Be wise. Be brave. Be tricky. (slithytove) wrote,
Be wise. Be brave. Be tricky.
slithytove

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I've finished Season 6 of Buffy. I liked Seasons 4 and 5 better than most people, I think (although they were weaker than seasons 2 and 3), but Season 6 is a mess, and I've been thinking about why it didn't work.

1. Inadequate season-long plot arc. Will Shetterly says that the villains were underpowered. Buffy and the Scoobies knocked off a god in Season 5, how could they top that? I disagree that the nerds were necessarily inadequate to the task. The nerds could have been great villains. You want gods? They're gamers, let them level up. I'd love nerd gods, funny, evil, fastidious and bumbling all at once. But it never happened. Overall, they were woefully underused. They're used in a meaningful way in only about one episode in three. Their plot arc never gets airspeed, it just sort of bumps along the runway until it finally blows up at the end.

2. Too much intra-Scoobie conflict. Buffy vs Spike. Willow vs. Tara. Xander vs. Anya. Dawn vs. everyone. Joss, or one of the other staff, mentioned in the commentary track to the "Helpless" episode that fans hated it when there was conflict within the Scoobies, when one of the Scoobies went bad. The fans wanted to see them all on the same wavelength, cooperating to Fight Evil. But that way lay boredom, said Joss. He's right: there has to be some friction or edginess to drive relationships. But Season 6 was nothing but friction and edginess. There was no stable center, especially with Giles gone. The Scoobies tore themselves apart. The fans want a sentai show. They don't want Lord of the Flies. If you won't hit me for quoting Nancy Kress again: every work of fiction makes promises to the reader early on. It must keep those promises, or the reader will feel betrayed. Season 6 didn't keep the show's promises. In part, because of—

3. Not enough rocket launchers. In his commentary track to the "Innocence" episode, Joss says that he is all about "emotional resonance and rocket launchers." The problem with Party of Five, he said, was lots of emotional resonance—but not enough rocket launchers. And that's one of the problems with BtVS Season 6. Lots of soap opera angst, not enough sensawunda. I need sensawunda, folks. Call me shallow, but I like genre. I need more than just spaceships blowing up, but a spaceship has to blow up now and then (and it has to be important to the story, not mere sciffy window dressing on a non-sciffy story), or I'll find some other entertainment. The show almost lost its sciffy properties in Season 6. Taking the demons to a wedding doesn't cut it, if they're going to act like goofy relatives and not like demons. (I know, that's the metaphor, but it has to work on both levels.)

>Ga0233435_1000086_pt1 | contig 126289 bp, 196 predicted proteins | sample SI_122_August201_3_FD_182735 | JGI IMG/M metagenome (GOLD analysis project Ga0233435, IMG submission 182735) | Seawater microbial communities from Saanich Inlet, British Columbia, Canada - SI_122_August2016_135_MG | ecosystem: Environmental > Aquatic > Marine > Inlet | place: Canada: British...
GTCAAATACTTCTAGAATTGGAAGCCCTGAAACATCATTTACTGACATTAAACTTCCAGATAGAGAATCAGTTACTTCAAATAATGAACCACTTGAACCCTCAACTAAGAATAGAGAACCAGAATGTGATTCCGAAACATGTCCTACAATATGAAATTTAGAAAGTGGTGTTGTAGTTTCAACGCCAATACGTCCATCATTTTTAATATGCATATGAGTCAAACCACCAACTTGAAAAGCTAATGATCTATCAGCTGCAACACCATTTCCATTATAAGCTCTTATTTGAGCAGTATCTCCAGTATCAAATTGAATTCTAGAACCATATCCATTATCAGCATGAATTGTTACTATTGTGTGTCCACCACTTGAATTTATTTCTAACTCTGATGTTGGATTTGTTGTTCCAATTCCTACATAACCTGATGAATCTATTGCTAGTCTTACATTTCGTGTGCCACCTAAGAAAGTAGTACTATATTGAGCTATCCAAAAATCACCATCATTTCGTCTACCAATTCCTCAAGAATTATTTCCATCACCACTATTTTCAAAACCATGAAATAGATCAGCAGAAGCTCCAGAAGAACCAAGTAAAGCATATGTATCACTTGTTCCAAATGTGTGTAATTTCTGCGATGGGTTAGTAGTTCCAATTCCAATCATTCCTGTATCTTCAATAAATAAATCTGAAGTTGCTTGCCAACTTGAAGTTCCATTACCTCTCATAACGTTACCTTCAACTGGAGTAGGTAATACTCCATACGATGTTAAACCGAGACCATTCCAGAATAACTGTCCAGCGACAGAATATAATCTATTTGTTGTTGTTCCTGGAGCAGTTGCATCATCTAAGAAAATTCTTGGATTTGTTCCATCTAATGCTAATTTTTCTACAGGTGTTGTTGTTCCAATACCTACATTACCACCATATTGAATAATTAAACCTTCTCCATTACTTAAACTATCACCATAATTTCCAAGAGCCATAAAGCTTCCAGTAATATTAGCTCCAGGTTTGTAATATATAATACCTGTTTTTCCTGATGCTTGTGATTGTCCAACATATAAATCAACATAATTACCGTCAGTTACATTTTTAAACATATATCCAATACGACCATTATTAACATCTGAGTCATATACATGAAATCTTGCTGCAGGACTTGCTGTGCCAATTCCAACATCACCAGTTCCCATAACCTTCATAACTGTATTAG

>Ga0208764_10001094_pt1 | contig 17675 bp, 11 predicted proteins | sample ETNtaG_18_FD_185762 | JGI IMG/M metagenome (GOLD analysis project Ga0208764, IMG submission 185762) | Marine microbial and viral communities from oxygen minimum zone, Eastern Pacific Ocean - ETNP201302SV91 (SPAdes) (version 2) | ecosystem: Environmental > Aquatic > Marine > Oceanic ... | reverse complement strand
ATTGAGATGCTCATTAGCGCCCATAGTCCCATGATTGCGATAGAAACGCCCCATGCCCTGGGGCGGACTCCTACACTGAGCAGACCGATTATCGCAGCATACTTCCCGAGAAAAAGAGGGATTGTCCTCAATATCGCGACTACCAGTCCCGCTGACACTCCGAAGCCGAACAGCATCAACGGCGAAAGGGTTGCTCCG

Why did all of this bad stuff happen? Who knows, but I've got a couple of guesses. 

4. Not enough Joss. Take a look at the number of shows Joss wrote or directed in the different seasons. In Season 6, one single episode: the legendary, glorious, immortal, "Once More With Feeling." But that's all. Shetterly says that there are few memorable lines in Season 6. I'd guess Joss's absence is why. The other writers say that the lines that fans always remember are usually Joss's, even when most of the script was written by someone else. Joss is a genius, the soul of the show, and when Joss's hand isn't on the tiller, the show founders.

5. Each man kills the thing he loves. I have no way to prove this, but it is my suspicion that Joss, and probably the other writers and directors, were sick of the show and sick of the fans by Season 6. How else do you explain the "Normal Again" episode, which strongly implies that the whole Buffyverse continuity is nothing more than a psychotic delusion, and which openly insults the show's fans for preferring a fantasy where Buffy-like things happen, to reality? I think the show's personnel were overworked and burned out by this point, and lashing out in frustration.

Then there's the whole drugs == magic metaphor that everyone agrees didn't work. And I was never convinced by Evil Willow. Dammit, those aren't veins on her face, they're obviously make-up pencil. Maybe that was supposed to get by on low-res broadcast TV, but it doesn't fly on DVD. And the pantsuit? I'm sorry, she looked like a gothy Mary Tyler Moore. Moreover, although I love Alyson Hannigan, she couldn't convincingly act evil. Maybe she needed better direction; maybe it's just not in her range. Whatever the reason, Evil Willow never convinced me.

And to add insult to injury (or is it the other way around?) the compression engineering for Season 6's DVD's sucked. The black level was set so high that the (many) dark scenes dissolve into gray mud. No, it's not a problem with my video system or my ambient light control.

Grrr. Argh.


GU

oroka
meaning: foolish

愚連隊== gurentai == (noun) gang of young toughs
愚痴 == guchi ==  (noun, adjective that takes な) idle complaint, grumble


Bottom radical is 'heart/feelings'.(心), top radical is a character only found in Chinese, here acting phonetically to express 'unclear'. This character originally meant 'unclear/incomprehensible feelings', which evolved into the meaning of 'foolish feelings', and just 'foolish'. Henshall suggests taking the top radical as a combination of 'insect' (虫), 'field' (田), with the middle portion as 'long legs', and as a mnemonic: 'Long-legged insect in field gives foolish feelings.'

Info from Taka Kanji Database
List of compounds including this character from Risu Dictionary

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